Reforming The Construction Industry Scheme – An Effective Painkiller at Last?

  • Legal Development 22 February 2024 22 February 2024
  • UK & Europe

  • UK Real Estate Insights

The Construction Industry Scheme (CIS) has long presented a headache for unwary landlords and tenants. From April 2024 this is all set to change with new regulations designed to move most payments made between landlords and tenants outside of its scope.

Primarily intended to protect tax receipts in the arena of cash-in-hand construction work, the consequences of the CIS also extend to landlords and tenants in scenarios that many argue it was never intended to.  

Landlords are most at risk when they make contributions to tenants for works – a not uncommon scenario at the start of a tenancy. If the works go beyond an ordinary fit out and the landlord will derive a benefit (for example an increase in the value of its interest) then the contribution payment will often fall within the scope of the CIS. That means that the landlord must deduct and account to HMRC for tax at the rate of 20% or 30% (depending on the tenant’s CIS registration status) unless the tenant is registered to receive gross payments. The compliance risk falls squarely on landlords in this scenario, but tenants may also face unexpected cash flow issues as a result.  

It is possible to structure new lettings so that the CIS will not bite - for example additional rent-free periods or inducements without any tenant obligation to undertake works - but often the work-arounds don’t reflect the reality of the parties’ intentions and may leave landlords exposed if the works are not carried out.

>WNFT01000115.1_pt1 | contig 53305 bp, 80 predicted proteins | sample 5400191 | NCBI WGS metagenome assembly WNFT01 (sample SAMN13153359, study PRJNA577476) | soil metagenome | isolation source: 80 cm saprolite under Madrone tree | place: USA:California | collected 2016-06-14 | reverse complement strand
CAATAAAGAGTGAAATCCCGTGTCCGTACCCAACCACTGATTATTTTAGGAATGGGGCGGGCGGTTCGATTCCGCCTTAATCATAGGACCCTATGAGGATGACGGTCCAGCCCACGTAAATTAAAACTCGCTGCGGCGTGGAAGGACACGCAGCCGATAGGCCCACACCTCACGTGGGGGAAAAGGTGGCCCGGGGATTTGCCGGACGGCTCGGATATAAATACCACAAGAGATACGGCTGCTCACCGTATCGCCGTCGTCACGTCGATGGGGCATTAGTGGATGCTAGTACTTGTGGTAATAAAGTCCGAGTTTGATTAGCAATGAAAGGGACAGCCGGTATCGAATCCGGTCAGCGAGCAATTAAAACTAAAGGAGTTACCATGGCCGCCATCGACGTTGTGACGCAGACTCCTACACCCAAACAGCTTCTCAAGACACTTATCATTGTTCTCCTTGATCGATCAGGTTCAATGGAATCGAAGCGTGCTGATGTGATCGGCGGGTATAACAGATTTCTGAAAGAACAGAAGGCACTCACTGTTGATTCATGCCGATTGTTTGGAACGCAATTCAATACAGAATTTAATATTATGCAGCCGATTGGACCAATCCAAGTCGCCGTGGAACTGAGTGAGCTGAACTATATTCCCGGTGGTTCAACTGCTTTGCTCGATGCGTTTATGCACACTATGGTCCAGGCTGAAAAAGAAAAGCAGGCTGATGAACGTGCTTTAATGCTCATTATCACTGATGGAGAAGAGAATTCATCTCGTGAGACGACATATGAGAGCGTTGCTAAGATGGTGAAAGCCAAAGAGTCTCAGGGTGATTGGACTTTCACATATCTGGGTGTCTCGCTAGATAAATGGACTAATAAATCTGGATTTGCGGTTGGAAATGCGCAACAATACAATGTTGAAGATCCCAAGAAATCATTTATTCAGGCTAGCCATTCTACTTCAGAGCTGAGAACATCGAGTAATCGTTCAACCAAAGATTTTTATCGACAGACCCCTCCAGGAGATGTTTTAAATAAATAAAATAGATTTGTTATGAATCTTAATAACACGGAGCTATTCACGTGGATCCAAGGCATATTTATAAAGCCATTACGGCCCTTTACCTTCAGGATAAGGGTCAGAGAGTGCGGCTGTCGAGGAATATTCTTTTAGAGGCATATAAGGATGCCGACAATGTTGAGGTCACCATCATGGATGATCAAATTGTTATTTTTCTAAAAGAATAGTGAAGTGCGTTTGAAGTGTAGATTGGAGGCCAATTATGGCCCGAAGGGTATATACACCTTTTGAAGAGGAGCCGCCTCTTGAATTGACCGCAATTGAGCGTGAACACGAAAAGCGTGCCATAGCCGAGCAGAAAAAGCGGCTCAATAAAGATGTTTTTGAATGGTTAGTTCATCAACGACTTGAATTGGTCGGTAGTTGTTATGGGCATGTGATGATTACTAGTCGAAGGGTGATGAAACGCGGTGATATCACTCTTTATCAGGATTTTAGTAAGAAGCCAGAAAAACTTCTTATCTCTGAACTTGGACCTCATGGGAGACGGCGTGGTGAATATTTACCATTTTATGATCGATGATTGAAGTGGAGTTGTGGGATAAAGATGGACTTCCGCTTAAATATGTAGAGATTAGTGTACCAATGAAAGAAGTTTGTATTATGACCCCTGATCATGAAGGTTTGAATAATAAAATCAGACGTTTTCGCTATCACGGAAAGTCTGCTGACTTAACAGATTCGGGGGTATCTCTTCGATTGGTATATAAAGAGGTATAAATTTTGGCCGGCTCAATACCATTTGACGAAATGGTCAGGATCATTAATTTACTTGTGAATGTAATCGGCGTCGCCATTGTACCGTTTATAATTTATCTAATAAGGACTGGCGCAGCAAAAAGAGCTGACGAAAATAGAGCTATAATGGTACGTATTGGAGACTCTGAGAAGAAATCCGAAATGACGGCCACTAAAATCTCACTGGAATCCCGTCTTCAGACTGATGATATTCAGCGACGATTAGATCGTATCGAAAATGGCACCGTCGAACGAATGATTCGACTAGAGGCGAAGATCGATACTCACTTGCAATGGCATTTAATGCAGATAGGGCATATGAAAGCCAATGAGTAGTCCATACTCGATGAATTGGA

In the Autumn Statement 2023, the Government announced that the CIS would be reformed and in December it issued draft regulations to specifically exclude payments from landlords to tenants from the application of the CIS if:

  • The payment is for works obligations as a consequence of a lease agreement – this will be a matter of fact.
  • There is a written contract between the tenant and the person undertaking the works. Landlords must therefore satisfy themselves that this exists before making any payments in reliance on the new regulations and tenants must ensure that formal contracts are in place in plenty of time.
  • The payment relates to works exclusively to parts of the property which the tenant will occupy under the lease agreement. This means that any works obligations to the landlord’s wider estate (for example a retained car park) will not be covered by the new exclusion.

The relevant date for the changes is the date of payment and so some payments will inevitably be due to tenants under agreements that anticipated that tax would be withheld under the CIS. In those scenarios, the new regulations would apply to payments instead.

The intention behind the new regulations is a welcome attempt at simplification and should hopefully remove many contribution payments from the scope of CIS. However, the need for written agreements to be in place and the restriction to works on areas occupied by the tenant will mean that care will need to be taken to ensure payments do, in fact, fall within the scope of the new rules. The limited scope of the new exception means that there remains a possible sting in the tail for an unwary landlord.

The limited scope of the new exception means that there remains a possible sting in the tail for an unwary landlord.


The draft regulations also remove the regulation under which reverse premiums from landlords to tenants (the inducement exception) fell outside of the CIS. There is a risk that not all payments covered by the old exception will be covered by the new rule, creating potential uncertainty. Some have questioned whether removing that safety net before the industry has worked through the application of the new regulations may be presumptive.

The government is reviewing the feedback it has had on the draft regulations, but it now seems inevitable that from April some form of painkiller will be available to landlords and tenants for the headache that is the CIS.   

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